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Sunday, May 07, 2017

Meet the 69-year-old professor who left retirement to help lead one of Google's most crucial projects | CNBC - Tech

  • Professor David Patterson retired from U.C. Berkeley last summer after a 40-year academic career in computer architecture.
  • He's now a key part of the team behind a critical chip that Google uses for artificial intelligence processing.
  • Without this chip, Google top execs estimated it would have had to double its data centers to support even a limited amount of voice processing.

Photo: Ari Levy
"Google brought on board a legend in computer architecture from the University of California to help develop its tensor processing unit." inform Ari Levy, CNBC's senior technology reporter in San Francisco. 

David Patterson, former professor at UC Berkeley

A year ago the University of California at Berkeley hosted a retirement celebration for David Patterson, who was hanging it up after a 40-year academic career in computer architecture.

Patterson encored the event last May with a personal 16-minute history, chronicling his days as a wrestler in high school and college and a math major at UCLA, followed by a job at Hughes Aircraft and four decades at Berkeley.

From writing two books with Stanford University's John Hennessy to chairing the Computing Research Association, Patterson told the audience that a key to his success was doing "one big thing at a time." 

His next big thing could be enormous.

Rather than hitting the beach after retirement, Patterson joined Google in July to work on an ambitious new chip that's designed to run at least 10 times faster than today's processors and is sophisticated enough to handle the intensive computations required for artificial intelligence.

It's called the Tensor Processing Unit (TPU), and Patterson has emerged as one of the principal evangelists. He spoke to about 100 students and faculty members at the Berkeley campus on Wednesday, a few days shy of the anniversary of his retirement celebration.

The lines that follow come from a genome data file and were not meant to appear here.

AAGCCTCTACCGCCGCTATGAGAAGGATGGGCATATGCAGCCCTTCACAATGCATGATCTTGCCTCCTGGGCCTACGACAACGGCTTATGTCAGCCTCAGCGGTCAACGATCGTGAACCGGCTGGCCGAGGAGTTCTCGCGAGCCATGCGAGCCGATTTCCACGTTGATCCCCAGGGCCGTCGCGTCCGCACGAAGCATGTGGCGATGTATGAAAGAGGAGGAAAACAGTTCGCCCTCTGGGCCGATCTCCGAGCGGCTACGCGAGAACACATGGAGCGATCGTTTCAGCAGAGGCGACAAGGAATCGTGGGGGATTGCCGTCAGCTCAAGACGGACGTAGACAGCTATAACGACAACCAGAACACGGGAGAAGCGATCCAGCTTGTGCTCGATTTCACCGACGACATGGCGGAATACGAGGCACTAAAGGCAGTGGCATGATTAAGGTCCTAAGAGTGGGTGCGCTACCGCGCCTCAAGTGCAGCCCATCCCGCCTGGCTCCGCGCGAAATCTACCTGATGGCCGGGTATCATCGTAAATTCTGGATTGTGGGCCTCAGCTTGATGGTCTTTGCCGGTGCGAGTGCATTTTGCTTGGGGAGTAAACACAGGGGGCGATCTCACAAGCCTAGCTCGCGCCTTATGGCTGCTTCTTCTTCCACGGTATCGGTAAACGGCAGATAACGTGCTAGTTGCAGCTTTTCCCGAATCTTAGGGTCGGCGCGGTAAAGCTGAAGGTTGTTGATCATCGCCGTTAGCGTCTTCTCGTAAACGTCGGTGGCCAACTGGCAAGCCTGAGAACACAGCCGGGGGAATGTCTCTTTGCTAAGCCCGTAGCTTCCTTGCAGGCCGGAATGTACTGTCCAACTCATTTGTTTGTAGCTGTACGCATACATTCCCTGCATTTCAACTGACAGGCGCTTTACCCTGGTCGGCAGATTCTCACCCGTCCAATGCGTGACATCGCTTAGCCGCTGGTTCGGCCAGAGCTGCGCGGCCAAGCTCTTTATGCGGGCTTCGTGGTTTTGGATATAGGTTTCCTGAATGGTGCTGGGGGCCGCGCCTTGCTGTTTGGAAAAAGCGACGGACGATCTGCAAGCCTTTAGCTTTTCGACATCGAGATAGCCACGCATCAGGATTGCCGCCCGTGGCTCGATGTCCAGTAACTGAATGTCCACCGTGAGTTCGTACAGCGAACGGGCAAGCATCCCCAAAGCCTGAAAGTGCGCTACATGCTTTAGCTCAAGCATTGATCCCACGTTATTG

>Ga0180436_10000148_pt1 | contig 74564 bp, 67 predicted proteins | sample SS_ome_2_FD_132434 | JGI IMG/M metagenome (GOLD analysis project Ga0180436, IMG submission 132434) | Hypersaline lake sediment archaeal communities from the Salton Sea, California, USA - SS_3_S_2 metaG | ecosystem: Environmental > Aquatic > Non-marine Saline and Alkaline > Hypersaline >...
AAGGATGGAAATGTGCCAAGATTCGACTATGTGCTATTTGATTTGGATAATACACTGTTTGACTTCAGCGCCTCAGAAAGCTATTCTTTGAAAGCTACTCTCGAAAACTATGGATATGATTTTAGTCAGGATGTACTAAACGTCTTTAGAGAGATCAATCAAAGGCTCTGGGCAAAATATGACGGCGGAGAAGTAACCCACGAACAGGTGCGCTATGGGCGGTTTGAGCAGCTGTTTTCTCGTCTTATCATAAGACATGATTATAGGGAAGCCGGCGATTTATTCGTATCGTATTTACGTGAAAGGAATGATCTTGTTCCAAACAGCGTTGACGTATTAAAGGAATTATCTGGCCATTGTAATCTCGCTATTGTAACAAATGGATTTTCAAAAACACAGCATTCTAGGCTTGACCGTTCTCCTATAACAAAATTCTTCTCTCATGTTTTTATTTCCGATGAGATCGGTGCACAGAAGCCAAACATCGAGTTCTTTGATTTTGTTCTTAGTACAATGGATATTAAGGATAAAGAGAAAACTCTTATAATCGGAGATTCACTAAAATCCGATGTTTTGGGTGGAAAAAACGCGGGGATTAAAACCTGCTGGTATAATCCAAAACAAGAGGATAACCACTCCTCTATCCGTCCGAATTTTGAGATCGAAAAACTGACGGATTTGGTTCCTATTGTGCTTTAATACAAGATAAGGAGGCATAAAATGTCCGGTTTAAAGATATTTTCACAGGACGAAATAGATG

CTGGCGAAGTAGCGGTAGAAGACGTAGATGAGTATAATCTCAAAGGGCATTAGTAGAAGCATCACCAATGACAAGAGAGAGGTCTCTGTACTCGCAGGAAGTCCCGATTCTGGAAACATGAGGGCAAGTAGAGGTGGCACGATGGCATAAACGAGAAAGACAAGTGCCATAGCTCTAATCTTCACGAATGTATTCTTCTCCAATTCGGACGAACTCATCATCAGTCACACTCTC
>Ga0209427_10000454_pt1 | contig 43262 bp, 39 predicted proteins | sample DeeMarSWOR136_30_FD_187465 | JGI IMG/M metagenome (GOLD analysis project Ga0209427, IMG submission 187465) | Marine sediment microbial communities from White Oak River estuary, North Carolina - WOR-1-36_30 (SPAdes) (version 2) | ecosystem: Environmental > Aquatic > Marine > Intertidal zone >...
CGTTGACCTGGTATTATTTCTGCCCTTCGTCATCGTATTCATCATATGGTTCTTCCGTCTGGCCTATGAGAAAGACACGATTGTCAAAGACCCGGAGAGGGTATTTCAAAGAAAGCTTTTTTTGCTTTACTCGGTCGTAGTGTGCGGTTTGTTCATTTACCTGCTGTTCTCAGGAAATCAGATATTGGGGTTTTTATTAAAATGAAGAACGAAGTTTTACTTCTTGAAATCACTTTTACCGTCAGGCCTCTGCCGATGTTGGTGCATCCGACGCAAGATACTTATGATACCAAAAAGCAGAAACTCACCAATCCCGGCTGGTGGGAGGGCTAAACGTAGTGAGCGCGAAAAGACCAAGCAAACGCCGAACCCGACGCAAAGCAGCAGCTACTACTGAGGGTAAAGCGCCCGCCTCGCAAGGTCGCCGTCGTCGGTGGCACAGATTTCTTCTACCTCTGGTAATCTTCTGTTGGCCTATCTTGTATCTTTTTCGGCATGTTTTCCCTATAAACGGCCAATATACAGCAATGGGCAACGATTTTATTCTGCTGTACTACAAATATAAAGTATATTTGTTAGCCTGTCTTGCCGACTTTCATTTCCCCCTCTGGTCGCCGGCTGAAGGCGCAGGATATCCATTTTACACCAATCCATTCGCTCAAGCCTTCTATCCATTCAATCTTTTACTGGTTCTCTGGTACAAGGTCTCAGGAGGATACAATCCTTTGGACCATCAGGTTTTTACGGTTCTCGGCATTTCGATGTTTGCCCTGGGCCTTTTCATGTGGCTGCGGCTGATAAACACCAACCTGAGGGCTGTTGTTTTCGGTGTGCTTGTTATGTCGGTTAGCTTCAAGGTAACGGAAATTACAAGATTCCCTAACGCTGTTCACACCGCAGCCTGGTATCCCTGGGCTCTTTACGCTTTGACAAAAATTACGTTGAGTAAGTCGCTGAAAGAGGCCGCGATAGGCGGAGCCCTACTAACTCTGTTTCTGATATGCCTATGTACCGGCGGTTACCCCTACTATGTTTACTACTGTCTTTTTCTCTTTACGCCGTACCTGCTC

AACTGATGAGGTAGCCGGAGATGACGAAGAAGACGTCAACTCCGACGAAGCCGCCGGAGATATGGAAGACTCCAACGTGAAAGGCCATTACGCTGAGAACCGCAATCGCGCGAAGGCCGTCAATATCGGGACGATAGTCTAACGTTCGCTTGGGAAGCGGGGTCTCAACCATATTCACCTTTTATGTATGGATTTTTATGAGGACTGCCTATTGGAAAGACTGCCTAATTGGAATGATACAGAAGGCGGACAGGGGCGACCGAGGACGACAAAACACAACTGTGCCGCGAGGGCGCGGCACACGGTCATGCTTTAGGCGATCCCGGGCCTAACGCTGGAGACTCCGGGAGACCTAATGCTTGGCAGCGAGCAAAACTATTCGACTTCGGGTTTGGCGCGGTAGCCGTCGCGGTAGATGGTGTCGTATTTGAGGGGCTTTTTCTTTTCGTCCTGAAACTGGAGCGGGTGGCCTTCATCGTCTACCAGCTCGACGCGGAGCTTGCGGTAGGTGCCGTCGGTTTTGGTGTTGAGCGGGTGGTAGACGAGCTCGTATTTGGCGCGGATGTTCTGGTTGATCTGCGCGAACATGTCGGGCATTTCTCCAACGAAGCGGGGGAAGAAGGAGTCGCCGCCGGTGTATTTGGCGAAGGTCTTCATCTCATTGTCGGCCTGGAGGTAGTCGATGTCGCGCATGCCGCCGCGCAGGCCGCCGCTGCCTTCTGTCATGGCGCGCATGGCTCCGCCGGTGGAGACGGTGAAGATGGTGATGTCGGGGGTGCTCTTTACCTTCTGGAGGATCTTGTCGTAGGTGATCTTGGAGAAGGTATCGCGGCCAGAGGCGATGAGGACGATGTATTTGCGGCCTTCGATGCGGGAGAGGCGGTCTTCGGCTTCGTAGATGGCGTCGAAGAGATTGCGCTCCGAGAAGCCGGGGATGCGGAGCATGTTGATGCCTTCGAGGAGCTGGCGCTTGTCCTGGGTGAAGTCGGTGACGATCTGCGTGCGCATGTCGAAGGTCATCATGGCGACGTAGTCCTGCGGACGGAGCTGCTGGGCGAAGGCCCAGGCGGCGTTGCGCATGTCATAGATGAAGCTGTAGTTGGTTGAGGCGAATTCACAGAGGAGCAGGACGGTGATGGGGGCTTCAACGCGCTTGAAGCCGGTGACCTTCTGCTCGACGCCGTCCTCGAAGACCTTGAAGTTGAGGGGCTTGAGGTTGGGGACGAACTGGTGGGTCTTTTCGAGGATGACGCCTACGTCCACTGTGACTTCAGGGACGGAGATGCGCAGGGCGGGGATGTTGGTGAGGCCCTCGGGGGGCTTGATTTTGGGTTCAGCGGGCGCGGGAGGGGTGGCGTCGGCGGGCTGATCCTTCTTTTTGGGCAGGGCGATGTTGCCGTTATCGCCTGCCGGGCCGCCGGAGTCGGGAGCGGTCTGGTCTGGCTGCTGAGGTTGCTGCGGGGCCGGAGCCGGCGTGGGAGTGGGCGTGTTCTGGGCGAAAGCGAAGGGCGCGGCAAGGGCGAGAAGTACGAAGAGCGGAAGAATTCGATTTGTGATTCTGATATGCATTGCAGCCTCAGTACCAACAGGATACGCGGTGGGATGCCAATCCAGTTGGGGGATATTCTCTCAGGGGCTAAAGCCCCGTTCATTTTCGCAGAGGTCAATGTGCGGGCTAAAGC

Four years ago they had this worry and it went to the top of the corporation," said Patterson, 69, while sporting a T-shirt for Google Brain, the company's research group. The fear was that if every Android user had three minutes of conversation translated a day using Google's machine learning technology, "we'd have to double our data centers," he said.

Google’s tensor processing unit or TPU.  
Photo: Google
Google parent Alphabet already spends $10 billion a year on capital expenses, largely tied to data center costs. And now it's addressing what it calls a "renaissance in machine learning." Deep neural networks, or computers that are modeled to learn and get smarter over time as data sets get bigger and more complicated, require big breakthroughs in hardware efficiency. 

Patterson, who gave the same talk at Stanford on Thursday, was among the lead authors on a report from Google last month on the TPU's performance. The report concluded that the TPU is running 15 to 30 times faster and 30 to 80 times more efficient than contemporary processors from Intel and Nvidia

The paper, written by 75 engineers, will be delivered next month at the International Symposium on Computer Architecture in Toronto.

Source: CNBC